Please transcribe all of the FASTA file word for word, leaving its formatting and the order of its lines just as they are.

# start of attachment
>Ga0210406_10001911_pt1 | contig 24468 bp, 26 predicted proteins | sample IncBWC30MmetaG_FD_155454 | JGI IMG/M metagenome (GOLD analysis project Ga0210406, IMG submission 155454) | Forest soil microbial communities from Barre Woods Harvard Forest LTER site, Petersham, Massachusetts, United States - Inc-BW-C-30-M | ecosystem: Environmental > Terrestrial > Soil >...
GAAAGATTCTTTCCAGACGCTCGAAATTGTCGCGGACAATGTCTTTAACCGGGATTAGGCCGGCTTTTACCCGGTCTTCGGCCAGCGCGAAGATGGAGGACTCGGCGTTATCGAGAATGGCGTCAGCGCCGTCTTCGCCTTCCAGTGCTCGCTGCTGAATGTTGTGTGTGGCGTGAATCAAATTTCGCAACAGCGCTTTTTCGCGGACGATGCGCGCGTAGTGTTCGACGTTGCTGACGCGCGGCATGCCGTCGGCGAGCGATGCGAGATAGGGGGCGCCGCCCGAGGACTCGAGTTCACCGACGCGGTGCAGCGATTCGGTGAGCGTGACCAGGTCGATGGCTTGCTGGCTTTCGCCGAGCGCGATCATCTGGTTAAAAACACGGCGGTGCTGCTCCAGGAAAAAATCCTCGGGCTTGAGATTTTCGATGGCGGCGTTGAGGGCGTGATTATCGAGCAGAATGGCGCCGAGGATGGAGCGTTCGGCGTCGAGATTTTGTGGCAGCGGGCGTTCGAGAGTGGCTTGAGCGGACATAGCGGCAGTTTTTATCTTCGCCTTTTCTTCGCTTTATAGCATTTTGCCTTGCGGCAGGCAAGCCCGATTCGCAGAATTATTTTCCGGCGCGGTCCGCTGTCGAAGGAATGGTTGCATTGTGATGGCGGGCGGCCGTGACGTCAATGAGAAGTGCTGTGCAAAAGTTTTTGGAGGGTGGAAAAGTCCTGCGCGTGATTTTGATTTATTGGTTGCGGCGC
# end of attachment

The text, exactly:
>Ga0210406_10001911_pt1 | contig 24468 bp, 26 predicted proteins | sample IncBWC30MmetaG_FD_155454 | JGI IMG/M metagenome (GOLD analysis project Ga0210406, IMG submission 155454) | Forest soil microbial communities from Barre Woods Harvard Forest LTER site, Petersham, Massachusetts, United States - Inc-BW-C-30-M | ecosystem: Environmental > Terrestrial > Soil >...
GAAAGATTCTTTCCAGACGCTCGAAATTGTCGCGGACAATGTCTTTAACCGGGATTAGGCCGGCTTTTACCCGGTCTTCGGCCAGCGCGAAGATGGAGGACTCGGCGTTATCGAGAATGGCGTCAGCGCCGTCTTCGCCTTCCAGTGCTCGCTGCTGAATGTTGTGTGTGGCGTGAATCAAATTTCGCAACAGCGCTTTTTCGCGGACGATGCGCGCGTAGTGTTCGACGTTGCTGACGCGCGGCATGCCGTCGGCGAGCGATGCGAGATAGGGGGCGCCGCCCGAGGACTCGAGTTCACCGACGCGGTGCAGCGATTCGGTGAGCGTGACCAGGTCGATGGCTTGCTGGCTTTCGCCGAGCGCGATCATCTGGTTAAAAACACGGCGGTGCTGCTCCAGGAAAAAATCCTCGGGCTTGAGATTTTCGATGGCGGCGTTGAGGGCGTGATTATCGAGCAGAATGGCGCCGAGGATGGAGCGTTCGGCGTCGAGATTTTGTGGCAGCGGGCGTTCGAGAGTGGCTTGAGCGGACATAGCGGCAGTTTTTATCTTCGCCTTTTCTTCGCTTTATAGCATTTTGCCTTGCGGCAGGCAAGCCCGATTCGCAGAATTATTTTCCGGCGCGGTCCGCTGTCGAAGGAATGGTTGCATTGTGATGGCGGGCGGCCGTGACGTCAATGAGAAGTGCTGTGCAAAAGTTTTTGGAGGGTGGAAAAGTCCTGCGCGTGATTTTGATTTATTGGTTGCGGCGC